The 1973 Constitution establishes a judicial hierarchy, with the Supreme Court of Pakistan at the top and five high courts below it, each functioning in one of Pakistan’s four provinces and the federal capital. The administrative control of lower courts in each province is exercised by their respective high courts. The Supreme Court and the high courts have original constitutional jurisdiction in some matters, in addition to being appellate courts in civil and criminal cases. The Supreme Court has original and exclusive authority to resolve any dispute between and among the federal and provincial governments since it is a federal court. However, the Supreme Court’s jurisdiction to resolve such issues is restricted to delivering “declaratory rulings exclusively.” The Constitution also establishes a Federal Shariat Court, which has universal authority to study and rule whether any legislation or provision of law is incompatible with Islamic injunctions.

12 Parts and 5 Schedules of the Constitution of Pakistan 

The Constitution of Pakistan has 12 Parts which have been discussed hereunder. 

Part I : Introductory (Articles 1-6)

Articles 1 to 6 of the Constitution of Pakistan provide an introduction to the Constitution as a whole. While Article 1 lays down the territorial extent of Pakistan as a nation, Article 2 specifies Islam as the religion of the State. Article 3 ensures elimination of exploitation and Article 4 lays down the enjoyment of protection of the law and to be treated in accordance with the law, as the inalienable right of every citizen of the State. Article 5 establishes loyalty as the basic duty of every citizen towards the State and Article 6 presents high treason as the offence that every citizen should be aware of. 

Part II : Fundamental Rights and Principles of Policy (Articles 7-40)

Part II of the Constitution of Pakistan is divided into two chapters, Fundamental Rights (Chapter 1) and Principles of Policy (Chapter 2). The list of Fundamental Rights that have been listed under Articles 8 to 28 of the Constitution of Pakistan has been provided hereunder: 

  1. Laws inconsistent with or in derogation of fundamental rights to be void (Article 8): any law, or any custom or usage having the force of law, in so far as it is inconsistent with the rights conferred by this Chapter, shall, to the extent of such inconsistency, be void and the State shall not make such laws. 
  2. Security of person (Article 9): No person shall be deprived of life or liberty save in accordance with law.
  3. Safeguards as to arrest and detention (Article 10): No person who is arrested shall be detained in custody without being informed, as soon as may be, of the grounds for such arrest, nor shall he be denied the right to consult and be defended by a legal practitioner of his choice.
  4. Right to a fair trial (Article 10 A): Every arrested individual has a right to fair trial.
  5. Slavery, forced labour, etc. prohibited (Article 11): Slavery is non-existent and forbidden and no law shall permit or facilitate its introduction into Pakistan in any form.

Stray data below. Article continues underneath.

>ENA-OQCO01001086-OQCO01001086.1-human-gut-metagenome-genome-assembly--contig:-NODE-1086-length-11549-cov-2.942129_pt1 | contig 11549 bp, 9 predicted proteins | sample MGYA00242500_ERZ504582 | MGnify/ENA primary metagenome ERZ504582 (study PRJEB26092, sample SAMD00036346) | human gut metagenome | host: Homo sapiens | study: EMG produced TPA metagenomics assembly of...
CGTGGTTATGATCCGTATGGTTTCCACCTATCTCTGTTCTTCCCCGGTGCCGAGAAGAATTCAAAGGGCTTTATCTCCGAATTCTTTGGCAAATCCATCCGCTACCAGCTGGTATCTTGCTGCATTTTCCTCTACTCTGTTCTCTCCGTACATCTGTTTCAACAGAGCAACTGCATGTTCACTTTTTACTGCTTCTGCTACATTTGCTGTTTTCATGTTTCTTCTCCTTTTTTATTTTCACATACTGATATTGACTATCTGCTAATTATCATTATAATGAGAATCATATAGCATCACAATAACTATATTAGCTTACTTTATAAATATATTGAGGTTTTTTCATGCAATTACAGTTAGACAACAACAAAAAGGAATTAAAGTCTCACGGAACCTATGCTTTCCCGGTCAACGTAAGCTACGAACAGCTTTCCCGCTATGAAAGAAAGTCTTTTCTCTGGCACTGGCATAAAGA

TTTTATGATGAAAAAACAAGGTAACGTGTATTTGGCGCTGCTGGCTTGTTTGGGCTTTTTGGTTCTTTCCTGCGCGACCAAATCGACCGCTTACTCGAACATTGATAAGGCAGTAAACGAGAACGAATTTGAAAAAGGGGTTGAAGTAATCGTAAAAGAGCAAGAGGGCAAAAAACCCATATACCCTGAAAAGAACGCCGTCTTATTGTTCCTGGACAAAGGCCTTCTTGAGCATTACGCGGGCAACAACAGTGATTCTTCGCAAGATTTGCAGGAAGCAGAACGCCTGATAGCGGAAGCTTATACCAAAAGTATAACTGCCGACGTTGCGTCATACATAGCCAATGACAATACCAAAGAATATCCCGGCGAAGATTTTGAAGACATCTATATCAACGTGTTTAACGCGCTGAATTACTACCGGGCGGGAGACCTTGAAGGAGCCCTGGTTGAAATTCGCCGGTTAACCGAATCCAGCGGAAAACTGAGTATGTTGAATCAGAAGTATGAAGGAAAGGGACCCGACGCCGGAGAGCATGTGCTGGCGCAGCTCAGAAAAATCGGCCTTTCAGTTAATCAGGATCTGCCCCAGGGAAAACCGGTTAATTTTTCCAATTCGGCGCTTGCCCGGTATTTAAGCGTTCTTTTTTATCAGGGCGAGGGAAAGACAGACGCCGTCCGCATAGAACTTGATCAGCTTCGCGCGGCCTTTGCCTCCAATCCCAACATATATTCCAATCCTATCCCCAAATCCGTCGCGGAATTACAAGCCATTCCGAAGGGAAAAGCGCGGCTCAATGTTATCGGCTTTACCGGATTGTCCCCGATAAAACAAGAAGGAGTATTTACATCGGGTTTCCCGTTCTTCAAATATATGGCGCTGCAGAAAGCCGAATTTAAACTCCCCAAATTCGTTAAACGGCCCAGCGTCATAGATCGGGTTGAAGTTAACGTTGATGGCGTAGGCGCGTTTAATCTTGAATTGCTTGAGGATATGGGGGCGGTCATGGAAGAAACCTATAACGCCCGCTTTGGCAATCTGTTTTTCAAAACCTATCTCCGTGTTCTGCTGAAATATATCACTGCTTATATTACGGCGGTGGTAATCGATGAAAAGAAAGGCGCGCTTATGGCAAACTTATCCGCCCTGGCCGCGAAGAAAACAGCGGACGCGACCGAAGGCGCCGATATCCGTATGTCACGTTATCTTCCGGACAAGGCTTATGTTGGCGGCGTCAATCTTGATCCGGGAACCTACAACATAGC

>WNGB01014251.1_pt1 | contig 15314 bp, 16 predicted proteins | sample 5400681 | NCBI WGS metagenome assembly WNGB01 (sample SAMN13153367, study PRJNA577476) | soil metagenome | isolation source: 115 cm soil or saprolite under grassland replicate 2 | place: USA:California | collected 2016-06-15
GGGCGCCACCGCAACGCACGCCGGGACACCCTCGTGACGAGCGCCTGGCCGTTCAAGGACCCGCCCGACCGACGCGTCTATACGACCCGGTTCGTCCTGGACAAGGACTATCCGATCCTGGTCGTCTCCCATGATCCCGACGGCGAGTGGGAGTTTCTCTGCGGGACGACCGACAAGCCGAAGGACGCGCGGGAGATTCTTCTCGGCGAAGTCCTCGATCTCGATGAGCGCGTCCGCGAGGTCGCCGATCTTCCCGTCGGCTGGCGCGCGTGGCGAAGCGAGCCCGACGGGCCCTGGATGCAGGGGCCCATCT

6. Protection against retrospective punishment (Article 12): Proportionality and retrospectivity needs to be taken care of while punishing an individual. 
  7. Protection against double punishment and self-incrimination (Article 13): Double punishment and self-incrimination must be mandatorily avoided. 
  8. Inviolability of dignity of man, etc (Article 14): The dignity of man and, subject to law, the privacy of home, shall be inviolable.
  9. Freedom of movement, etc (Article 15): Every citizen shall have the right to remain in, and, subject to any reasonable restriction imposed by law in the public interest, enter and move freely, reside and settle in any part throughout Pakistan. 
  10. Freedom of assembly (Article 16): Every citizen shall have the right to assemble peacefully and without arms, subject to any reasonable restrictions imposed by law in the interest of public order.
  11. Freedom of association (Article 17): Every person has the right to organise groups or unions, subject to any reasonable legal limits imposed in the interests of Pakistan’s sovereignty, integrity, public order, or morality.
  12. Freedom of trade, business or profession (Article 18): Every citizen shall have the right to enter upon any lawful profession or occupation, and to conduct any lawful trade or business.
  13. Freedom of speech, etc (Article 19): Every citizen has the right to freedom of expression and the press, subject to any reasonable restrictions imposed by law in the interest of the glory of Islam, the integrity, security, or defence of Pakistan or any part of it, friendly relations with foreign states, public order, decency, or morality, or in relation to contempt of court, commission of, or incitement to an offence.
  14. Right to information (Article 19 A): Right to information is a fundamental right in the land of Pakistan which is subjected to reasonable restrictions as well. 
  15. Freedom to profess religion and to manage religious institutions (Article 20), Safeguard against taxation for purposes of any particular religion (Article 21) and Safeguards as to educational institutions in respect of religion, etc (Article 22): Every citizen has the right to profess, practice, and spread his religion, and every religious group and sect has the right to create, operate, and govern their own religious institutions.
  16. Provision as to property (Article 23): Every citizen shall have the right to acquire, hold and dispose of property in any part of Pakistan subject to reasonable restrictions in the interest of the public. 
  17. Protection of property rights (Article 24): No person shall be compulsorily deprived of his property save in accordance with law.
  18. Equality of citizens (Article 25): All citizens are equal in the eyes of the law and have the right to equal protection under the law. There will be no discrimination based only on gender. Nothing in this Article prevents the state from adopting particular provisions for women’s and children’s protection.